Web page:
Can you negotiate what things are most important, that you'd be ok missing time for. So a close friends birthday party or sleepover of all her best friends, shows competitions, if they apply. But regular classes, not very close friends, you wouldn't.
As someone else said, can you have her more in the holidays?
You mention, staying at your ex's house without her there (don't get that, sorry!!) but if you get on would she let you sleep on the sofa? Could you book a b&b?
Is all your travel by train? Do you drive? If she has something on the Saturday say, could her mum bring her to you after and you take her back Sunday or even take her to school Monday morning?
One of my fiends parents divorced when we were 10/11, her dad used to let her take a friend for the weekend so she had company, might be a idea as she gets a bit older.
Hopefully you can sort something out!

unicornpoopoop Fri 10-Feb-17 09:41:50

Yes but you also get out of making her get ready for school, making her a packed lunch, making sure she's got clean uniform, making sure she gets to school on time. Then making sure she gets to work on time. Then rushes to pick her up, get her home, make her dinner, make her do her homework, get her to her clubs, then home, washed and ready for bed.

Doesn't sound like much quality time really. And you won't understand how hard all of that is on your own when the other parent just wants to pick up on the fun times

VoyageOfDad Fri 10-Feb-17 10:02:30

Message withdrawn at poster's request.

VoyageOfDad Fri 10-Feb-17 10:18:27

Message withdrawn at poster's request.

Iggi999 Fri 10-Feb-17 10:38:15

I don't live in a cheap location. XP lives in an expensive one
I suspect that in this reply you are revealing yourself to be a bigger part of the problem than I had thought.
Everything (including the UK property market!) is viewed from your perspective rather than that of your ex (which is understandable) or your dd (which isn't)

Sunnie1984 Fri 10-Feb-17 10:38:23

I think the reality of having an 8 year old is that activities do take over for a while. Both parents end up being a taxi service at the weekend.

I don't think moaning about the activities or parties etc is the answer. Speak to DD, if she wants to do those activities then I'm afraid it's your job to facilitate them. That's what parents do.

We have started trying to shift activities to weekdays, if possible, so that weekends are less hectic. Is that a possibility, with you doing a fair share of the taxi services during the week.

That may free up a bit more of the weekends for both parents.

In terms of the holidays, I think you need to talk to her mum and come to an agreement as to who has which holidays etc. Acknowledge that neither of you get much quality time with DD now she is so busy, so you want to ensure holidays give you both the opportunity to reconnect with her.

Then split the holidays 50/50 in advance, so she isn't booking things on the weeks DD is with you.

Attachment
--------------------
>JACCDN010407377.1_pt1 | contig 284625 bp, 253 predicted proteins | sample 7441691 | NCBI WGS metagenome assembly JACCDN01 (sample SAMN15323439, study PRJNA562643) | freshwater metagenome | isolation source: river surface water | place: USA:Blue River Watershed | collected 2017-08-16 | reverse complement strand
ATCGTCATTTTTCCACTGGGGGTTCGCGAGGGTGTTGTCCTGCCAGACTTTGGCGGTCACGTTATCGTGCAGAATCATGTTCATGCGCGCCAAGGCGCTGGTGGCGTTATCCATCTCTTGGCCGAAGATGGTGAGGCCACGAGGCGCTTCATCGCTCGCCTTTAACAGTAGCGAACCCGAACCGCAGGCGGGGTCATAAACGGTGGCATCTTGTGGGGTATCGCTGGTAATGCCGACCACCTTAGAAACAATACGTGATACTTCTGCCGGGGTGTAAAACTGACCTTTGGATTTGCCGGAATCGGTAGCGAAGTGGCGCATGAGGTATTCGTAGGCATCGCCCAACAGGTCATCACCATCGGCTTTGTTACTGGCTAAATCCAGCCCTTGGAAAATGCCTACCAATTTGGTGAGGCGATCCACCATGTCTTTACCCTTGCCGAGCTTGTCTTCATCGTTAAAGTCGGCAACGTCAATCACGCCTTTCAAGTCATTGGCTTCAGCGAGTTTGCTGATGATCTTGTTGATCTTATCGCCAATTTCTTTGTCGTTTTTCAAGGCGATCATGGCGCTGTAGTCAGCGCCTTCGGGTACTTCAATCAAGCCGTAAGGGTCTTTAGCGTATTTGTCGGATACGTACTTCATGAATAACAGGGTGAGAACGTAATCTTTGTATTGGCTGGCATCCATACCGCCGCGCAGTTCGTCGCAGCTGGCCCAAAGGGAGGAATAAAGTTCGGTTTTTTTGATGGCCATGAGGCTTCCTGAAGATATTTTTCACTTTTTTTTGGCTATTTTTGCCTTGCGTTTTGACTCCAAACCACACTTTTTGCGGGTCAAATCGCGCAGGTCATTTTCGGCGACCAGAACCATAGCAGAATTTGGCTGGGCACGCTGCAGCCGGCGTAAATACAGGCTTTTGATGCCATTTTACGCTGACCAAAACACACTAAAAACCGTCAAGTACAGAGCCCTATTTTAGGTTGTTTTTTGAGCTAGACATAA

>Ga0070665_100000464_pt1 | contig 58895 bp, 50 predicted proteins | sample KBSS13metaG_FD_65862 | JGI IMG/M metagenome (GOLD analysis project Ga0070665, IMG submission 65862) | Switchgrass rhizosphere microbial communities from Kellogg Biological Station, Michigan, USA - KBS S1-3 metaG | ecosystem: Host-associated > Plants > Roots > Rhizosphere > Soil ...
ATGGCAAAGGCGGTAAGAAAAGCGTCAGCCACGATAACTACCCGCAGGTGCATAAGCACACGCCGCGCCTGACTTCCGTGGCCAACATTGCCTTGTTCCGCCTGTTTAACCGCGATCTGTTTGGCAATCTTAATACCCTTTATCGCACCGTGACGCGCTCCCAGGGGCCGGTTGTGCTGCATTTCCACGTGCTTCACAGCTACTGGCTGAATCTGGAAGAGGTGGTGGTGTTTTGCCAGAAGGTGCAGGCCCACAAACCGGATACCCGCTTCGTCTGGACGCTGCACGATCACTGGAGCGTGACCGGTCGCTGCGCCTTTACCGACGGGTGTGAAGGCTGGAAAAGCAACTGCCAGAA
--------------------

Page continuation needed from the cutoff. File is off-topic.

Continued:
You sound like you have a working relationship with her mother and you need to maintain that and have an honest discussion with her about how to make the most of available time with your daughter, which works for both of you.

Good luck

Iggi999 Fri 10-Feb-17 10:40:51


VoyageOfDad Fri 10-Feb-17 10:46:09

Message withdrawn at poster's request.

Emboo19 Fri 10-Feb-17 10:48:02

Hmm, its tricky and like I said no experience of it myself.
Does your ex, just say she's going to xxx and basically tough? Could you ask her to let Dd, tell you when she has a party etc on your weekend and you speak to her about what she'd rather do? Also when she asks you could say ok....but only if I can make that time up, then offer a few suggestions of when you can have the time.
Do you FaceTime through the week so you can talk to your Dd? Could you get her a cheap phone so she can text you throughout the week? A good relationship is about more than how often you see someone, her knowing you're there if she wants/needs you is most important.
If money allows perhaps book a week or two holiday or a few weekends away, so you know you will have some undisturbed contact time throughout the year.

Emboo19 Fri 10-Feb-17 10:51:36

Although if you're not working, I've got a bit less sympathy for the travel time! Is it more a cost of the travel that's a problem for you?

VoyageOfDad Fri 10-Feb-17 10:53:39

Message withdrawn at poster's request.

Scarydinosaurs Fri 10-Feb-17 10:54:11

If you're not working, why is work a consideration when organising holiday time with your daughter?

VoyageOfDad Fri 10-Feb-17 11:00:59

Message withdrawn at poster's request.

clarrylove Fri 10-Feb-17 11:09:52

If you are not currently working, could you look at moving somewhere even half way in between? If necessary, you could rent your home out to see if that works?

Join the discussion

Join the discussion

Registering is free, easy, and means you can join in the discussion, get discounts, win prizes and lots more.

Register now